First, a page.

- Each year incentive funding is segmented into blocks, which decline in value slightly as allocations fill up.
- Prevailing wage required for all projects except single family residential, multi-family residential, and houses of worship under 100kW.
- There is a Smart Inverter rebate from the utilities which results in ~10-15% of the project cost being paid upfront as a cash rebate. This rebate is recalculated once market penetration reaches a certain threshold, as determined by the utilities and Illinois Power Agency
- Most organizations will realize a 4-5 year simple payback, for an asset that operates for 25 years or more.
- There are many financing options including Power Purchase Agreements and Property Assessed Clean Energy (PACE), which allows organizations to pay for energy improvements via their property taxes (see our PACE blog here).
Community Solar allows residents and organizations to participate in offsite solar projects, in instances where they either can’t or don’t want panels installed on their homes or buildings.
- At least 50% of a community solar project must be subscribed by residential accounts, leaving up to 50% eligible for commercial entities.
- Organizations with significant roof space or open land can lease space for community solar projects. This can be an excellent community engagement tool. For building owners, revenues may be lower compared to traditional leasing but these areas are typically underutilized.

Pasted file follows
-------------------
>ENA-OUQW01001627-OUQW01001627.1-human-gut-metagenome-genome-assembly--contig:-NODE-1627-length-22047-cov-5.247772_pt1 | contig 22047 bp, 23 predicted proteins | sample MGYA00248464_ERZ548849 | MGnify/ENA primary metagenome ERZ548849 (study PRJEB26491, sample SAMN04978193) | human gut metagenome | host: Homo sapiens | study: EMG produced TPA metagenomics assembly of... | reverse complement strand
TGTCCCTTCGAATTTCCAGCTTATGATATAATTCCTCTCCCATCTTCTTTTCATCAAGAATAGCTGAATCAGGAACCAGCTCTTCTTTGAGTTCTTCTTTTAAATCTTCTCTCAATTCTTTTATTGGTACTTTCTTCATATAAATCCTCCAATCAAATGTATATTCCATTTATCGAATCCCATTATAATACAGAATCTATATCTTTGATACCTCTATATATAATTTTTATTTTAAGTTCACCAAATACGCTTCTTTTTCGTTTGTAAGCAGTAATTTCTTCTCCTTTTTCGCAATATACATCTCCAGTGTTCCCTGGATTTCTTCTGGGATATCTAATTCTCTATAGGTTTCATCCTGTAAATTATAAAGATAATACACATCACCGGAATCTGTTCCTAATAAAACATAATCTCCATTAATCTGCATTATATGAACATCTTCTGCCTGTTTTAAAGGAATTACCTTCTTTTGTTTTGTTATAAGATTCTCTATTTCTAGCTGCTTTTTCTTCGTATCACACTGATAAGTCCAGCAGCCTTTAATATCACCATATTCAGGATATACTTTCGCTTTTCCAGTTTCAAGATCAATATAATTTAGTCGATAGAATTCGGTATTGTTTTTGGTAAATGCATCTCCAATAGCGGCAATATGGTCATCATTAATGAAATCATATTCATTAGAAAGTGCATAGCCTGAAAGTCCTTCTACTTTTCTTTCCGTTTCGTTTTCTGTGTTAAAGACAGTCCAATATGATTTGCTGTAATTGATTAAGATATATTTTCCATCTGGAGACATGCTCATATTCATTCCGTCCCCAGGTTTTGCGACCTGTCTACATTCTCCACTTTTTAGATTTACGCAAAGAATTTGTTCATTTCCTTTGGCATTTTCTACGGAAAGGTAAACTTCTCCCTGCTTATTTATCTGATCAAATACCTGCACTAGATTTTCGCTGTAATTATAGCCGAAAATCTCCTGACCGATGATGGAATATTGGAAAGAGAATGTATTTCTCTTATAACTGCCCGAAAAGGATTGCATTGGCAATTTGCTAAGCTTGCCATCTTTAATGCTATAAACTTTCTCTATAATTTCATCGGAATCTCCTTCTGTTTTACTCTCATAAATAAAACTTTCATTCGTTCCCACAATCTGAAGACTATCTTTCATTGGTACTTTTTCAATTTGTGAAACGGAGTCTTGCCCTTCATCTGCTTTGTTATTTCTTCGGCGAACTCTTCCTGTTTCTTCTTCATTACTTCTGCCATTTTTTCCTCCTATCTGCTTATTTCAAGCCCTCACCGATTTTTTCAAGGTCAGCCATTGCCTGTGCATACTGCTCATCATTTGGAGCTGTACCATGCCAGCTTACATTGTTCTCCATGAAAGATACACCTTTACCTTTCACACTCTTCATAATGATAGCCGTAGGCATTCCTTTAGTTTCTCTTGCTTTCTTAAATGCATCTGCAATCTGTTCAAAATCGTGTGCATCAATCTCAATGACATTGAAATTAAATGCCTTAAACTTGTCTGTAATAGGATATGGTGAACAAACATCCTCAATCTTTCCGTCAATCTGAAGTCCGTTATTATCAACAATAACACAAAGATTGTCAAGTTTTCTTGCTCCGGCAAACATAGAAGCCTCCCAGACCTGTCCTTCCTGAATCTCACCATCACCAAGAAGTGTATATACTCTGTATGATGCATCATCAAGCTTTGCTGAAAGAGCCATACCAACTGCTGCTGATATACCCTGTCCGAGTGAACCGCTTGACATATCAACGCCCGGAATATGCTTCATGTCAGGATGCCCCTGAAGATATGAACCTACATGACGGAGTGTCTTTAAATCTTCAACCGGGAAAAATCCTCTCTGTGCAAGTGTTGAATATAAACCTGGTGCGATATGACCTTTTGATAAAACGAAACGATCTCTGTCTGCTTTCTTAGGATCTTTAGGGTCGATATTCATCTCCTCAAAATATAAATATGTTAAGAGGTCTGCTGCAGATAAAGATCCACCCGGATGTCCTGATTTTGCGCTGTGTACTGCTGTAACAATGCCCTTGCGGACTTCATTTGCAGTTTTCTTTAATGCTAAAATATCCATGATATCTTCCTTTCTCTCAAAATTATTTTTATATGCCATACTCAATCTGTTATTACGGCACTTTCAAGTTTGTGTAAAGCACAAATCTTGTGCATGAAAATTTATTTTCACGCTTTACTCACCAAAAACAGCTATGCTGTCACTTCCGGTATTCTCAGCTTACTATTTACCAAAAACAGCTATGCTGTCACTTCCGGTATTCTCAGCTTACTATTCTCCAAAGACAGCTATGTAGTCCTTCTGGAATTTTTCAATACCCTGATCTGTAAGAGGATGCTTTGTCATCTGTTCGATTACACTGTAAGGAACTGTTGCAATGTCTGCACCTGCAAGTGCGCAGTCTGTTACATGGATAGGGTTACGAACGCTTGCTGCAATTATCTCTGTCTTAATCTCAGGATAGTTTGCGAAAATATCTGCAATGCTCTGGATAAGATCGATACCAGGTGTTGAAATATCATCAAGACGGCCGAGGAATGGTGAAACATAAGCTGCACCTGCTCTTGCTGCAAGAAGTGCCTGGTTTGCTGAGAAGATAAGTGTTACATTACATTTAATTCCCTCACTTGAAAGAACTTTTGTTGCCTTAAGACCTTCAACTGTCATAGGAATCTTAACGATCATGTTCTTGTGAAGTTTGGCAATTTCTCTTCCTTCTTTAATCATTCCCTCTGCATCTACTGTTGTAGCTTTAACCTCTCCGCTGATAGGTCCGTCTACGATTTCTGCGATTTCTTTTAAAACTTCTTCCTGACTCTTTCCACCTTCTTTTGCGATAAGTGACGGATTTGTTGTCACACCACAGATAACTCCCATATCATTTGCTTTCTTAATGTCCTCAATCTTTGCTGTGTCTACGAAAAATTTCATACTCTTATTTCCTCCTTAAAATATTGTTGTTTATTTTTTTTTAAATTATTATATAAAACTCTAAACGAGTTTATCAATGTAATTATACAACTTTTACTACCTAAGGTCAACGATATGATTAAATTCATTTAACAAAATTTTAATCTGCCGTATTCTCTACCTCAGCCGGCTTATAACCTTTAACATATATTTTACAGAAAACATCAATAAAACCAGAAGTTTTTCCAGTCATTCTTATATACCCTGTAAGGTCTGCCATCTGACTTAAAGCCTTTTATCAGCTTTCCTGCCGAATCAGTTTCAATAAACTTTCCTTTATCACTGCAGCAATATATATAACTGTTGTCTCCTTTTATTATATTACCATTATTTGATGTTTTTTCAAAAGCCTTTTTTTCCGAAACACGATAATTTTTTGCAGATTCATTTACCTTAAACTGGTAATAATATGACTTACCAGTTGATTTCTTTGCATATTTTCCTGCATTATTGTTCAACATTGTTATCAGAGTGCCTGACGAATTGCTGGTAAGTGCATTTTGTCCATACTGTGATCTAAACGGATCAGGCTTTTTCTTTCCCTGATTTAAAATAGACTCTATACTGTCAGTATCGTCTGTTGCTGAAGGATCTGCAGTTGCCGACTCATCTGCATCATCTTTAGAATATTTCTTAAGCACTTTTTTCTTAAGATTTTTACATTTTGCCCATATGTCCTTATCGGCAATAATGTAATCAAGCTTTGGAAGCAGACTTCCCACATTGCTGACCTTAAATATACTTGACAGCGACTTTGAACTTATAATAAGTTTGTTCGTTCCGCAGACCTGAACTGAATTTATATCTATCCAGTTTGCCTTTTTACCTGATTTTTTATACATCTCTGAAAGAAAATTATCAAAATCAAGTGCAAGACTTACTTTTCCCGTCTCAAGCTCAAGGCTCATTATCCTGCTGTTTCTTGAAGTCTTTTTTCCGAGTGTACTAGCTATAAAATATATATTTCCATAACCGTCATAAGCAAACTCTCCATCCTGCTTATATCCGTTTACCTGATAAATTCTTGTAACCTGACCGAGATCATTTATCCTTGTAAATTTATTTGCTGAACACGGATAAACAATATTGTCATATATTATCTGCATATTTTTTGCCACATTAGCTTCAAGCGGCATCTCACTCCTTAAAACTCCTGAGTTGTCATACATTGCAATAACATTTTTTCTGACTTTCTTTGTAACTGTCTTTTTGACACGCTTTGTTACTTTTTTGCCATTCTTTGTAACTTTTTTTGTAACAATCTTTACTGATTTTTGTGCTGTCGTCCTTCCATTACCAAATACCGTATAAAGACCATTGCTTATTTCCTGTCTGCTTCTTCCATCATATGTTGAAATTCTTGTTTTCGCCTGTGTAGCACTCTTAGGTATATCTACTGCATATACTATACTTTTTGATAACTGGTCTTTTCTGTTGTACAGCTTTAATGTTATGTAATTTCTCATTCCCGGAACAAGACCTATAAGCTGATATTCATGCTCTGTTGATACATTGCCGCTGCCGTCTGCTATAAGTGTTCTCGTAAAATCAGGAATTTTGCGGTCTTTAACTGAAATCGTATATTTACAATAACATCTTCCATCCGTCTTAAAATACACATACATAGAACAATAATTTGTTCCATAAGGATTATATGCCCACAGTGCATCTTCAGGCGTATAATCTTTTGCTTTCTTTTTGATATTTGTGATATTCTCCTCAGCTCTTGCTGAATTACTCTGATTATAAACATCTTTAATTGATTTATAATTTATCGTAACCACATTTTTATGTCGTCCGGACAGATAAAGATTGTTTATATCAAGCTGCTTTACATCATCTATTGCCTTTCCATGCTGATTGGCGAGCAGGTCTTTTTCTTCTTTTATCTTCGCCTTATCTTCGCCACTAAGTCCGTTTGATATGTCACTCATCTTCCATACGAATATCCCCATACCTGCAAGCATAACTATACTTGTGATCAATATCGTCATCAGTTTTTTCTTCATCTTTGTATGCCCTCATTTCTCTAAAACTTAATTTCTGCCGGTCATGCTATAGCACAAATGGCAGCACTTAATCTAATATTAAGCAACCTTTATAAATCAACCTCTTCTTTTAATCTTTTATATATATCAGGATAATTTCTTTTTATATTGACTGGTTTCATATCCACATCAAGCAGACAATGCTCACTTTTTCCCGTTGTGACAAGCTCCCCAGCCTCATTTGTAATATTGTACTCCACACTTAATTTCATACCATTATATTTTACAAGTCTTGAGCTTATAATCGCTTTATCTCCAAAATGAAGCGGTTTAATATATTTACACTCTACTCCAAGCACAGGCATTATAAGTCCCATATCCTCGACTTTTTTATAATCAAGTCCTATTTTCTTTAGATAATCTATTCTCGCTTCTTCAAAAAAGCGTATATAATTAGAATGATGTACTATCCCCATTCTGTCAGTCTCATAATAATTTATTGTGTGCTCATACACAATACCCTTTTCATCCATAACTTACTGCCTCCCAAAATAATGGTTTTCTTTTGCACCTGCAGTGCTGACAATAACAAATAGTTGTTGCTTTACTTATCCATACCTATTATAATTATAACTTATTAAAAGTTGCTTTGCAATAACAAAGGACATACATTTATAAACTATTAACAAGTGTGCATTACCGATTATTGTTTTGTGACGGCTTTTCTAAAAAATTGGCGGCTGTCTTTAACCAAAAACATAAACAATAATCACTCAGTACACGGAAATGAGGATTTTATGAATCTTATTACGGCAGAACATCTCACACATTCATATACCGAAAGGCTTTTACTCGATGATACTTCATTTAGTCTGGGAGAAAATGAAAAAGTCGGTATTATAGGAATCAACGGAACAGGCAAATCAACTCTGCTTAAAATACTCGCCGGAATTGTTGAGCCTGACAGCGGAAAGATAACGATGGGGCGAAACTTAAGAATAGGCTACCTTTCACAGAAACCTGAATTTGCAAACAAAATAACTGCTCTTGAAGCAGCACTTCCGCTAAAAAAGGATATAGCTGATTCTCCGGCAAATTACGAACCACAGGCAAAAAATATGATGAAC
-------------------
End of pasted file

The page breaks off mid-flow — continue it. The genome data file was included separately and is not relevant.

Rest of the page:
- The first 2 years of annual capacity (250MWac) will open simultaneously within the first 6 months of the bill passing.
- 70% of capacity will be designated for Group B (ComEd area)
- 30% of capacity is available to Group A (Ameren area)
- Projects will be selected from the existing community solar project waitlist, which means developers will have up to 250,000,000 kWh of subscription capacity for commercial entities in 2022 statewide.
- New community solar applications allow for project sizes up to 5MWac per site.
- Specific funding and preferences will be given to projects that address under-served communities via the state’s “Solar for All” program.
- Electric vehicle incentives will be available both for the vehicle purchasing and charging infrastructure.
- Energy efficiency and innovation programs will be funded via the utilities.
- The Solar for All program will support new BIPOC-led businesses with grant funding.
The Time is Now
Impact Power Solutions is proud to have advocated for this bill over the last several years alongside many other stakeholders. IPS helps its clients analyze, prioritize and adopt solar strategies across their portfolio of properties. The popularity of these programs will only increase so it is critical to start the evaluation process in order to benefit from upcoming rounds of the Adjustable Block Program. Organizations interested in learning more about the Climate and Equitable Jobs Act can contact IPS.